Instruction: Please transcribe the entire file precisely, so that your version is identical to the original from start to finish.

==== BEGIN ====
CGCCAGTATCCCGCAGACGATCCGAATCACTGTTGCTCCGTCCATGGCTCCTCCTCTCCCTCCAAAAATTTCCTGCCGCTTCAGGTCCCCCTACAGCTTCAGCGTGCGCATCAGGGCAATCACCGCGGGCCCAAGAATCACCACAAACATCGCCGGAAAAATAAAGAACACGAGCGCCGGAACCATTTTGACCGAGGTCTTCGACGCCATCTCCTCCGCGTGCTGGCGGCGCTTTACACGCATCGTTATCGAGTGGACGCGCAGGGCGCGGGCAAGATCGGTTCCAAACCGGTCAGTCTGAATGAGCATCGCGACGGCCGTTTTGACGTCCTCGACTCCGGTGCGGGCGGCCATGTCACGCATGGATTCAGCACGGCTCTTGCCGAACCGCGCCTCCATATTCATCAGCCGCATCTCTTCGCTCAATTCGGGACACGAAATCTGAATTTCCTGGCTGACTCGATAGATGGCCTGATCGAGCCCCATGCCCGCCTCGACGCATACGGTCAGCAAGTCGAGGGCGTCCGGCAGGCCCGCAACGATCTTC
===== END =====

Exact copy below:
CGCCAGTATCCCGCAGACGATCCGAATCACTGTTGCTCCGTCCATGGCTCCTCCTCTCCCTCCAAAAATTTCCTGCCGCTTCAGGTCCCCCTACAGCTTCAGCGTGCGCATCAGGGCAATCACCGCGGGCCCAAGAATCACCACAAACATCGCCGGAAAAATAAAGAACACGAGCGCCGGAACCATTTTGACCGAGGTCTTCGACGCCATCTCCTCCGCGTGCTGGCGGCGCTTTACACGCATCGTTATCGAGTGGACGCGCAGGGCGCGGGCAAGATCGGTTCCAAACCGGTCAGTCTGAATGAGCATCGCGACGGCCGTTTTGACGTCCTCGACTCCGGTGCGGGCGGCCATGTCACGCATGGATTCAGCACGGCTCTTGCCGAACCGCGCCTCCATATTCATCAGCCGCATCTCTTCGCTCAATTCGGGACACGAAATCTGAATTTCCTGGCTGACTCGATAGATGGCCTGATCGAGCCCCATGCCCGCCTCGACGCATACGGTCAGCAAGTCGAGGGCGTCCGGCAGGCCCGCAACGATCTTC